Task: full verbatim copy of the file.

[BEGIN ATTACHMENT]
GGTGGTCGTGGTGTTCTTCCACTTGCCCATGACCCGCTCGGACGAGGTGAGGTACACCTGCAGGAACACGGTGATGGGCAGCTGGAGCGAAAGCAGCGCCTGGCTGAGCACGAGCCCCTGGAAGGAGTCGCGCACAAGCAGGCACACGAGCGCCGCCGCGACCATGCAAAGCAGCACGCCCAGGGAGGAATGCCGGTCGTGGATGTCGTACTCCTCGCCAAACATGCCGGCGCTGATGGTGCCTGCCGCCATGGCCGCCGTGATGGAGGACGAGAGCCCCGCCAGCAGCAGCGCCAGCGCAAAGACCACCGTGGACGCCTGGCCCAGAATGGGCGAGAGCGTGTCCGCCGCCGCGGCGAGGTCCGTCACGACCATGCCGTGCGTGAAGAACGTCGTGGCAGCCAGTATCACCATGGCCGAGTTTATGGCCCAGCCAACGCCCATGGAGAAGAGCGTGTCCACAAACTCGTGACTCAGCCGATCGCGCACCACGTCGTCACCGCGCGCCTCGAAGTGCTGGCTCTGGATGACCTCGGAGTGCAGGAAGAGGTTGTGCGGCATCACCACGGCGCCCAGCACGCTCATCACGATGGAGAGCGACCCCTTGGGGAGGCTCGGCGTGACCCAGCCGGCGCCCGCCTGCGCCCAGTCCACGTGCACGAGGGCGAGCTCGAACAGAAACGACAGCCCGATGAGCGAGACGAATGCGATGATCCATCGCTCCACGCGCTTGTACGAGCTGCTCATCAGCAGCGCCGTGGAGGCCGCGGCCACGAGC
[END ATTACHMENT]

GGTGGTCGTGGTGTTCTTCCACTTGCCCATGACCCGCTCGGACGAGGTGAGGTACACCTGCAGGAACACGGTGATGGGCAGCTGGAGCGAAAGCAGCGCCTGGCTGAGCACGAGCCCCTGGAAGGAGTCGCGCACAAGCAGGCACACGAGCGCCGCCGCGACCATGCAAAGCAGCACGCCCAGGGAGGAATGCCGGTCGTGGATGTCGTACTCCTCGCCAAACATGCCGGCGCTGATGGTGCCTGCCGCCATGGCCGCCGTGATGGAGGACGAGAGCCCCGCCAGCAGCAGCGCCAGCGCAAAGACCACCGTGGACGCCTGGCCCAGAATGGGCGAGAGCGTGTCCGCCGCCGCGGCGAGGTCCGTCACGACCATGCCGTGCGTGAAGAACGTCGTGGCAGCCAGTATCACCATGGCCGAGTTTATGGCCCAGCCAACGCCCATGGAGAAGAGCGTGTCCACAAACTCGTGACTCAGCCGATCGCGCACCACGTCGTCACCGCGCGCCTCGAAGTGCTGGCTCTGGATGACCTCGGAGTGCAGGAAGAGGTTGTGCGGCATCACCACGGCGCCCAGCACGCTCATCACGATGGAGAGCGACCCCTTGGGGAGGCTCGGCGTGACCCAGCCGGCGCCCGCCTGCGCCCAGTCCACGTGCACGAGGGCGAGCTCGAACAGAAACGACAGCCCGATGAGCGAGACGAATGCGATGATCCATCGCTCCACGCGCTTGTACGAGCTGCTCATCAGCAGCGCCGTGGAGGCCGCGGCCACGAGC